Learning to relax your antagonist muscle isn't just going to give you better control of your strength; it'll give you better peace of mind. Your overall mobility will improve by leaps and bounds.
Imagine this scenario: you are helping someone to move furniture into their home. You reach the couch and ask the person to lift one side as you lift the other.
As you begin to lift, the other person pushes your side down. You lift harder, yet the other person pushes down harder. You probably won't lift it this way, and may leave a physical, lasting reminder for your friend not to do so again, or simply vow not to help them move.
Nevertheless, when you train without a proper sense of muscle control, this is exactly what you are doing to yourself; you're pushing the couch down as you're trying to lift it.
Unless you can identify the problem (What is pushing the couch down? How do I stop it?), you'll never be as efficient with your strength as you could be. The problem is this instance is your antagonist muscle.
An antagonist muscle is a muscle that acts on or against the muscle movement that you try to perform. If you wanted to do a bench press, your back muscles and biceps are your antagonist muscles. When you do a bench press while mentally wound up, you'll perform the lift with tension all around your body.
This tension in your antagonist muscles will work against your lift (your triceps try to push the weight while the tension in your biceps tries to pull it down).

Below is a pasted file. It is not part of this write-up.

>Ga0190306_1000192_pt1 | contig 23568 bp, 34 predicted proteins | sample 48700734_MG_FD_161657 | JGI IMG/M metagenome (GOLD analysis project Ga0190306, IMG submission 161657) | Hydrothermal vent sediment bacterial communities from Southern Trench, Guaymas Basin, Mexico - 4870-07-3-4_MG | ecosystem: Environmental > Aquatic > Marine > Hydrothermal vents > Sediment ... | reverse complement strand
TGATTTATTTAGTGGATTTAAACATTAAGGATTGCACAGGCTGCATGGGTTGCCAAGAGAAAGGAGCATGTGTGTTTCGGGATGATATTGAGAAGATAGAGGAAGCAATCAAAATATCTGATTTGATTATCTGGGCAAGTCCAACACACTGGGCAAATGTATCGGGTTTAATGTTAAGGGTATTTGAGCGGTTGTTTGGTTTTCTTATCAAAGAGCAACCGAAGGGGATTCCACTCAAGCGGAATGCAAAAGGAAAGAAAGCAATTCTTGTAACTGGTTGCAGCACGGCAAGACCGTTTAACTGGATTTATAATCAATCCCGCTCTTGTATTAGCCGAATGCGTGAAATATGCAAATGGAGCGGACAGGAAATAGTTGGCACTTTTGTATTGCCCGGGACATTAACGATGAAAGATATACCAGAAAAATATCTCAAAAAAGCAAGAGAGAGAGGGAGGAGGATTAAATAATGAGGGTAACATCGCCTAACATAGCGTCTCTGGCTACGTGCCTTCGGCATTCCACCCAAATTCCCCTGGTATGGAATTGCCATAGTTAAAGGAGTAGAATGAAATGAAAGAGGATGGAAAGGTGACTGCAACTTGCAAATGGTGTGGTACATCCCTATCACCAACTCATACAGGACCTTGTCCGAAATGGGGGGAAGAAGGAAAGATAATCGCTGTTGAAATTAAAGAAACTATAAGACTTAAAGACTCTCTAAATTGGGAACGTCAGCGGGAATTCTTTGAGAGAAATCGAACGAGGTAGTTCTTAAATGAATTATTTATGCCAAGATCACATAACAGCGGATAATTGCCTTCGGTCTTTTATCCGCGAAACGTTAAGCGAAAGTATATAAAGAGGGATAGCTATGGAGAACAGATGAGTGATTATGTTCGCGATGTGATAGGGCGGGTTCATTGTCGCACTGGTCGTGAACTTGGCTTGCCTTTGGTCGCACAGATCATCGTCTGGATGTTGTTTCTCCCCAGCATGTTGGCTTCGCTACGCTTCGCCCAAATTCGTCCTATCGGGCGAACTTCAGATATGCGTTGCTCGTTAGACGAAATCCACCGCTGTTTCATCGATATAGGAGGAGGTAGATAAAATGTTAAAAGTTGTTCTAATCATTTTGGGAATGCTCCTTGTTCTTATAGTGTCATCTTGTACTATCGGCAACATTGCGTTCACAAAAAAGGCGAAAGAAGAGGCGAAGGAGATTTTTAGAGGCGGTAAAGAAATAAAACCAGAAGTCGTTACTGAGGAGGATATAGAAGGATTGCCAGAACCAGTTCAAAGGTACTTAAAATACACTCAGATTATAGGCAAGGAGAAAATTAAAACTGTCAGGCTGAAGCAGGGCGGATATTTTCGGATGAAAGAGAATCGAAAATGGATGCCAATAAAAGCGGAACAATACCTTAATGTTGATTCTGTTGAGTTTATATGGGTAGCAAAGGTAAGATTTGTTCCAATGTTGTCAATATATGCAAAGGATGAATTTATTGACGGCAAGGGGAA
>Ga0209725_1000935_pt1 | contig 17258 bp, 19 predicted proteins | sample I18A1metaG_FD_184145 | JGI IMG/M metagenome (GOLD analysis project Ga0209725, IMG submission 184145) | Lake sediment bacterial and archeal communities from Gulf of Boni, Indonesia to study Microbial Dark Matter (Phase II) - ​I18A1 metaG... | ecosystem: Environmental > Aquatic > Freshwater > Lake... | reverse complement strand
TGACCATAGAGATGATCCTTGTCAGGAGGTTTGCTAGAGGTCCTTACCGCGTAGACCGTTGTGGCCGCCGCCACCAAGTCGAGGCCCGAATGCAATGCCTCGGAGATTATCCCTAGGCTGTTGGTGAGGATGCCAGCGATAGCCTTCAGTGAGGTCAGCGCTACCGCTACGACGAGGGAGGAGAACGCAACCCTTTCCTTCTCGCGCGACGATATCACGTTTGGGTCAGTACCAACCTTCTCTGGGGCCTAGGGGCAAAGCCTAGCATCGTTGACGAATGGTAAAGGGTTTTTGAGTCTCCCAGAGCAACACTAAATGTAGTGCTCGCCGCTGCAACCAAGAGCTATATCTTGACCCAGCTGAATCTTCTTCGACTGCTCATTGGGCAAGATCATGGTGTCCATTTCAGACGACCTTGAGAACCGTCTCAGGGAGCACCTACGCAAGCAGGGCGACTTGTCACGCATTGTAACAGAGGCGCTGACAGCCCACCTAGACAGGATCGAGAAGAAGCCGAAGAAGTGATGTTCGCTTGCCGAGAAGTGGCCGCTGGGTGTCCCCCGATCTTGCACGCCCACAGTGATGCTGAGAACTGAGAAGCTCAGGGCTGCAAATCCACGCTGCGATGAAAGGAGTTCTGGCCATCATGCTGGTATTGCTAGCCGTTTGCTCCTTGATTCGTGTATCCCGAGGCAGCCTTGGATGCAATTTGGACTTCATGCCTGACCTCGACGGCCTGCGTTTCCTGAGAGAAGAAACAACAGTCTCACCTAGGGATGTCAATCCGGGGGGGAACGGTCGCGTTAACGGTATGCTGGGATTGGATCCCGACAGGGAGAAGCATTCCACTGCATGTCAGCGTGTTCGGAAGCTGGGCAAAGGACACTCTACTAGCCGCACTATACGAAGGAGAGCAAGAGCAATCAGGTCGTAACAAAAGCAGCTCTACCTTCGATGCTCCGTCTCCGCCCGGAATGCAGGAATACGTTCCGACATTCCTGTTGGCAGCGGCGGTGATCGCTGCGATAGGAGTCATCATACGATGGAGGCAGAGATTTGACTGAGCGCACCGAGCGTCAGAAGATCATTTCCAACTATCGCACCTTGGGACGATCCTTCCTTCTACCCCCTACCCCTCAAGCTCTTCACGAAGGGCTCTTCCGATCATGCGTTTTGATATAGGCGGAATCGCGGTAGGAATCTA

Consequently, while you may have the strength to perform a 315lbs bench press, you're reduced to lifting no greater than 275 when you don't relax these muscles. You may get stronger, but you'll never utilize your full strength efficiently while your antagonist muscle “friends” are pushing down on the weight that you're trying to lift.
This really applies with one of the more advanced bodyweight exercises: the one-legged pistol squat. Well, squats in general too. Most people have the overall strength to perform one legged pistol squats for reps, but their hip flexors don't have the strength to support the extended leg, and antagonize the movement. Or, they don't activate the glutes enough to properly perform the movement.
Squats are a fantastic movement to work out, but it's really easy to plateau in your squats. Why? Antagonist muscles. Most people who squat are quad-intensive; these people have pretty powerful quadriceps to drive their squats up.
The problem here is that squats require ankle mobility and glute strength. You have to train your antagonist muscles (glutes, tibialis, hip flexors, etc.) to really draw out the power you want for your lift.
Another problem is that squatting with just the strength of your quads is a formula for knee injury. Get that butt back and use your hips, not just your quads, to get that weight up.
There is a process that you can take to systematically reduce all of your wasted energy and “lift the couch”. The system is muscle control, and learning it is invaluable for displaying your true strength potential.
If that doesn't appeal, I recommend bodyweight movement exercises. Honestly, big weight lifts are great for building strength, but if they aren't taught correctly, the lifts can mess with the overall balance in the body.
Doing things like bear crawls or alligator walks, for instance, is great for working all muscles in the body, including antagonist muscle. By learning to use the whole body as one unit, you develop better joint mobility, but also strengthen and relax those antagonist muscles for when you do go try out those big lifts.
There's a great video on different types of movement training that I invite you to check out below.
Please put any thoughts, questions, or feedback here and I'll respond as soon as I can.